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Can I borrow from my pension or use it to buy property?

Pensions are predominantly designed to provide you with an income in retirement.  However, if you are a business owner, a SIPP (Self-Invested Personal Pension) or SSAS (Small Self-Administered Scheme) can offer some features that could help your business.

These two types of pension have a number similarities but there are also some subtle differences:

  • Both plans will allow you to purchase a commercial property within the pension wrapper. You can also borrow up to 50% of the pension value to help fund such a purchase
  • A SSAS allows company directors to pool their pensions to give one overall pot, which can have a large effect on the amount of funding available. A SSAS is able to lend money to your company
  • A SIPP is unable to lend to you or your business
  • A common question we are often asked is whether a pension can be used to purchase residential property such as a “buy-to-let”. This is currently not possible – only commercial properties can be held directly within a pension
  • Despite the fact that residential property cannot be purchased, it is possible to buy land for property development. Land or buildings that are being developed or converted to residential property are not classed as residential property until they are deemed suitable as a dwelling.  The property would need to be sold before a habitation certificate is received otherwise very high unauthorised payment charges could be payable

Using your pension for the benefit of your business can be extremely tax efficient but it should be kept in mind that it also means that if there are any problems with your business in future, this could also affect your retirement planning.

However, borrowing within your business can have many benefits.  It could help you to make an acquisition, purchase a premises from which to operate, upgrade machinery or take on a new project to help your business grow.  Clearly you can look to traditional sources of funding for this such as bank loans etc, but your pension offers an additional option that can be highly tax efficient.

How does it work?

A SIPP cannot lend money to your business but it can be used to purchase commercial property from which your business can operate or which you could let to another company.  Your SIPP can borrow up to 50% of its value in order to help fund such a property purchase.

Once the property has been purchased, your pension is the owner of the property and it can lease it back to your business (or any other party) which will then pay rent to the SIPP on commercial terms on a first charge basis.  This means that you cannot buy the property within your pension and then use it for your business free of charge or at a nominal rate, the rent paid must be set at an amount that would be payable on the open market.  However, the rent is tax deductible as a business expense.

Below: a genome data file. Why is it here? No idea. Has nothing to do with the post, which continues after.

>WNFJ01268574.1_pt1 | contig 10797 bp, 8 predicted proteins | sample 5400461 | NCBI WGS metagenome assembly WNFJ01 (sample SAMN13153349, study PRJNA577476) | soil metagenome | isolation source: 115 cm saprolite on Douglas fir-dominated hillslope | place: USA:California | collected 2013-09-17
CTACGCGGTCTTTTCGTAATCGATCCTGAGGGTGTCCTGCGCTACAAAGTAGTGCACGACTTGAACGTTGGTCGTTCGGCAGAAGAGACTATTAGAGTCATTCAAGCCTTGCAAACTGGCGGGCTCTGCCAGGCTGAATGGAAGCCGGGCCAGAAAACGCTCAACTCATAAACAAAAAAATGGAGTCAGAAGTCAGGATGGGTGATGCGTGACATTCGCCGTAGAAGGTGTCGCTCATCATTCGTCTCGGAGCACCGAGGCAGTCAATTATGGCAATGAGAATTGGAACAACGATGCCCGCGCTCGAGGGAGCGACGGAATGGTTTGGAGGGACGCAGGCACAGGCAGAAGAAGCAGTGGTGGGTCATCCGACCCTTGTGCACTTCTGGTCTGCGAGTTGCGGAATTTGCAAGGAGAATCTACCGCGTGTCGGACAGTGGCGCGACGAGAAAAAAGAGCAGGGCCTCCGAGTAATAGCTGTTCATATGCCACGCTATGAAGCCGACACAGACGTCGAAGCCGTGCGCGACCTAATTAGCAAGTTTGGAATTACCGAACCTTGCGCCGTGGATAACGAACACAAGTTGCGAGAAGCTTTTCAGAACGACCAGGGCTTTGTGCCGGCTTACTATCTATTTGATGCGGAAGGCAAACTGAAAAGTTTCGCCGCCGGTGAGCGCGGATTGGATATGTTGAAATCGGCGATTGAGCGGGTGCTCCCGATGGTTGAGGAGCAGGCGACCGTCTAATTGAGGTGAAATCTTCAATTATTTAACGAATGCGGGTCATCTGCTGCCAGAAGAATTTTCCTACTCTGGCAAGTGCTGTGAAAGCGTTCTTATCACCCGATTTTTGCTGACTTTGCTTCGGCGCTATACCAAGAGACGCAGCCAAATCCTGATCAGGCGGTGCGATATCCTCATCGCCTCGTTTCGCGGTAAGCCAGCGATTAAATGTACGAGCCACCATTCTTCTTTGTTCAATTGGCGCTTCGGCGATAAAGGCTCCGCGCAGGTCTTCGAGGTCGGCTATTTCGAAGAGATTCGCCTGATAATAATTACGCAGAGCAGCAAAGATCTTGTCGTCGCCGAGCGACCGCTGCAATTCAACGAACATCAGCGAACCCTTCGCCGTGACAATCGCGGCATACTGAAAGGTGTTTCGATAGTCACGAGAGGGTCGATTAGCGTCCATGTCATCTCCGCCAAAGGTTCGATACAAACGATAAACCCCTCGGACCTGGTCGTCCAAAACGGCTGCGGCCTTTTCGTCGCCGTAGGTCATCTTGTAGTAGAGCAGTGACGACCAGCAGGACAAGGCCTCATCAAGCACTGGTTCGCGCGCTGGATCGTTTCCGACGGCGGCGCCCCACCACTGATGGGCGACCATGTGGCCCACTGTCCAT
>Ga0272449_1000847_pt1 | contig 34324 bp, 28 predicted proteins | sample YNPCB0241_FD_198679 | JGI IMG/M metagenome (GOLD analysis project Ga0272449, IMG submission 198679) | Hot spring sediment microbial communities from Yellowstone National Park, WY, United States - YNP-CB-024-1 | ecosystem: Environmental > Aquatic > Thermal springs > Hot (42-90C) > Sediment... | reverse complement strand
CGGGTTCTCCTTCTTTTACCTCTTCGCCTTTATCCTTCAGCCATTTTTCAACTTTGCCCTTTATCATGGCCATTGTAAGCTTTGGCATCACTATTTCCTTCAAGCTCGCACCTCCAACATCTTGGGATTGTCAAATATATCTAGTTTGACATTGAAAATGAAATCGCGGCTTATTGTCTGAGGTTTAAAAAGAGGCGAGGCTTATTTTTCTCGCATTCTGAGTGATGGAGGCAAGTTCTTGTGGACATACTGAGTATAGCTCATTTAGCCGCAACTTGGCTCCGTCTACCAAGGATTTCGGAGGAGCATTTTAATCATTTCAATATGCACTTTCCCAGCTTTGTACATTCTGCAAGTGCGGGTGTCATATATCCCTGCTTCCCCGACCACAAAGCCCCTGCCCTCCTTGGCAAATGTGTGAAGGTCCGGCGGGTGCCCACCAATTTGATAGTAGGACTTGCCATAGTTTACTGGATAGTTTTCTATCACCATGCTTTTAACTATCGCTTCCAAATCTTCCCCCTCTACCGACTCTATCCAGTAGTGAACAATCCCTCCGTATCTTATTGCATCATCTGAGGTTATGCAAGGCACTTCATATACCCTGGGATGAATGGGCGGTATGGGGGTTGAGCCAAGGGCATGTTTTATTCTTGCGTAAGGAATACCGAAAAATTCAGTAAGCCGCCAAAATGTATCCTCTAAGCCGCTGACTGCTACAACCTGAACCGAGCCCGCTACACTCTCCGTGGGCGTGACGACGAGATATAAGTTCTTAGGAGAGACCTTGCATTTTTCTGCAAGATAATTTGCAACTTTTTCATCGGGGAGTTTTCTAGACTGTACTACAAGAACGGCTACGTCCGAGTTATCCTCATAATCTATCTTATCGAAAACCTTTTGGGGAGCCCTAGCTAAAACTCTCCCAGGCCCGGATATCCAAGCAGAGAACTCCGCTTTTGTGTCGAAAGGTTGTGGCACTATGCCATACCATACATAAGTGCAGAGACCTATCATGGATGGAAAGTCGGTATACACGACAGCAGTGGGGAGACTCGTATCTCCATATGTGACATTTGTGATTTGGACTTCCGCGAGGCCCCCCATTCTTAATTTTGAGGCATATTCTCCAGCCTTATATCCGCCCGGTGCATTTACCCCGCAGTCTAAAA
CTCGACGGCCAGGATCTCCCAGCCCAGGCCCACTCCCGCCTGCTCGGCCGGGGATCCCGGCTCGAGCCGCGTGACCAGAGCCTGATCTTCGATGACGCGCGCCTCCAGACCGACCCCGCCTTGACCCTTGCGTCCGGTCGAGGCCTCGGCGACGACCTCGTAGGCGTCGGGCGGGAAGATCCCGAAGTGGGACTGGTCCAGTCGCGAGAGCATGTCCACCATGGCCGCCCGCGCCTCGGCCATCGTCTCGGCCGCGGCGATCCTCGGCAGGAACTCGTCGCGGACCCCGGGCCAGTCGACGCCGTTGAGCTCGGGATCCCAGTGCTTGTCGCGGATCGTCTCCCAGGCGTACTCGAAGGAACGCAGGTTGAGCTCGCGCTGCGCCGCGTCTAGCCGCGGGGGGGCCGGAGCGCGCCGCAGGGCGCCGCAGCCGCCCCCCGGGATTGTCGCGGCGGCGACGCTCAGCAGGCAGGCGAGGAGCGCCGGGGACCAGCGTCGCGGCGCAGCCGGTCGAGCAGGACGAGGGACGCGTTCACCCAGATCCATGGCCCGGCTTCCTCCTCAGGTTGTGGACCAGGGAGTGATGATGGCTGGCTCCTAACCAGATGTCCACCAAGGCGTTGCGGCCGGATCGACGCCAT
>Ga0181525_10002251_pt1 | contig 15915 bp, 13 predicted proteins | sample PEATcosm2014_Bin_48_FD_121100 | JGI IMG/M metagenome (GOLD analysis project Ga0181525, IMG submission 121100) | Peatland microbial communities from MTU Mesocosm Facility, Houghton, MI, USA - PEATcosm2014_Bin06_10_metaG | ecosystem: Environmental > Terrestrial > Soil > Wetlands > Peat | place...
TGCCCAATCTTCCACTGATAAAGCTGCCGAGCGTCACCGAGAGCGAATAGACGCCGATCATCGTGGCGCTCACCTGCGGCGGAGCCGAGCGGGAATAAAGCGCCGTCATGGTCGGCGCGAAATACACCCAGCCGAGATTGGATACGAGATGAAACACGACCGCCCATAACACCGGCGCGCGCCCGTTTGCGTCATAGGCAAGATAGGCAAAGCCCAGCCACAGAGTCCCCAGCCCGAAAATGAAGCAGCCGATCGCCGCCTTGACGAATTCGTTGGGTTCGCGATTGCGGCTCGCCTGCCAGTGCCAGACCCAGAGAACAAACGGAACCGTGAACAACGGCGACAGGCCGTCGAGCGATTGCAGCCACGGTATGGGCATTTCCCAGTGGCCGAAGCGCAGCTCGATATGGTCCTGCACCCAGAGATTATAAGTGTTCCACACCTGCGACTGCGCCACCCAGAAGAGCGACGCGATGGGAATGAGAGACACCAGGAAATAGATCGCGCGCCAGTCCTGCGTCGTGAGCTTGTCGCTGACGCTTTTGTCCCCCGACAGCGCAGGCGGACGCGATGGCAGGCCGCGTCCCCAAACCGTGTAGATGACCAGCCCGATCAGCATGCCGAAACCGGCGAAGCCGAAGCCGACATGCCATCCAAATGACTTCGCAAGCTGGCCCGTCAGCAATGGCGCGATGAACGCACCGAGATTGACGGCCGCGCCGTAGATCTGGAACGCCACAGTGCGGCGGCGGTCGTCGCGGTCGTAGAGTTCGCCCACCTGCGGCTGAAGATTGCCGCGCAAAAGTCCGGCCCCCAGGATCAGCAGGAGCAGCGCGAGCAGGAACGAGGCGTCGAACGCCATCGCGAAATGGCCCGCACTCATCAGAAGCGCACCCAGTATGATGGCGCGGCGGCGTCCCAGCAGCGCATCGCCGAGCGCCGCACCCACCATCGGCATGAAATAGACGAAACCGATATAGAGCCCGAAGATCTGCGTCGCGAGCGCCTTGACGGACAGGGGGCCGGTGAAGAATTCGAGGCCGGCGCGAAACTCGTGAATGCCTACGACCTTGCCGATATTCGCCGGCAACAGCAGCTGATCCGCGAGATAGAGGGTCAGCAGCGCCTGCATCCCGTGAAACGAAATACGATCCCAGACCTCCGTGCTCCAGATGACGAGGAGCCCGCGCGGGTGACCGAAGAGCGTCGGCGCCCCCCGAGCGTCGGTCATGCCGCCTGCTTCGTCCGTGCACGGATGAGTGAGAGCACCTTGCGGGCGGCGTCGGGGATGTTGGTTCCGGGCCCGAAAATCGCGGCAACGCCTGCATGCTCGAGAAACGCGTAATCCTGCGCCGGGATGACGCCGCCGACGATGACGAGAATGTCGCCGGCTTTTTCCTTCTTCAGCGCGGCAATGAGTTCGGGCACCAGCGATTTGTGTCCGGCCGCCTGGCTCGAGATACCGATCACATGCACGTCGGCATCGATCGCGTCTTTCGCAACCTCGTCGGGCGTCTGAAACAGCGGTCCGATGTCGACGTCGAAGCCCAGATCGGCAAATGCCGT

The rent is paid by the company into the SIPP and this cash can then be invested into other assets to help diversify the investments and provide a growth and liquidity over the long term

What other benefits are there when buying a property within my pension?

  • Any growth in the value of the property is tax free within the pension. There is no capital gains tax payable on the sale of the property
  • Importantly, the rent paid into the pension is not classed as a pension contribution and therefore does not count towards your annual allowance so you could make additional contributions of up to £40,000 p.a. (or more if you can “carry forward” unused annual allowance from previous years) and these should qualify for full tax relief. This can be a way of increasing the amount that is effectively paid into your pension each year where the company has excess funds that need to be extracted tax efficiently or where pension contributions are limited (for example where the annual allowance taper applies).
  • Although a commercial rent is payable, there are other scenarios where buying property within a SIPP can free up money for your company. For example, if the company already owns the property, a SIPP can be used to buy the property from the company providing the company with cash funds to invest in growth opportunities but also retaining the commercial property from which they operate.  This would count as a sale of the property for capital gains tax (CGT) purposes at the point that it moves into the SIPP and CGT will need to be paid accordingly

What about a SSAS, how is it different to a SIPP?

Like a SIPP, a SSAS can also hold commercial property in the same way as a SIPP and it can also borrow up to 50% of the scheme assets to do so.

A key difference between a SSAS and a SIPP is that a SSAS can also lend money to your company.

A loan from a SSAS can provide an injection of capital which can be used to fund growth opportunities.  It is also often quicker than getting a business loan from a bank and the rate of interest is often lower too without the personal guarantees that are often required with bank loans.  A loan must have the following features:

  • You can only borrow up to 50% of the pension’s net value
  • The loan must be secured as first charge on an acceptable asset. This does not have to be an asset held by the company but must be equivalent to the value of the loan.  Often a company premises is used for this purpose, but equipment or even residential property can be used.  Assets held by the company or those held personally can be used but if the business is unable to meet the loan repayments, the asset would be sold to cover these and this could severely affect the business or you personally depending on the assets used to provide security for the loan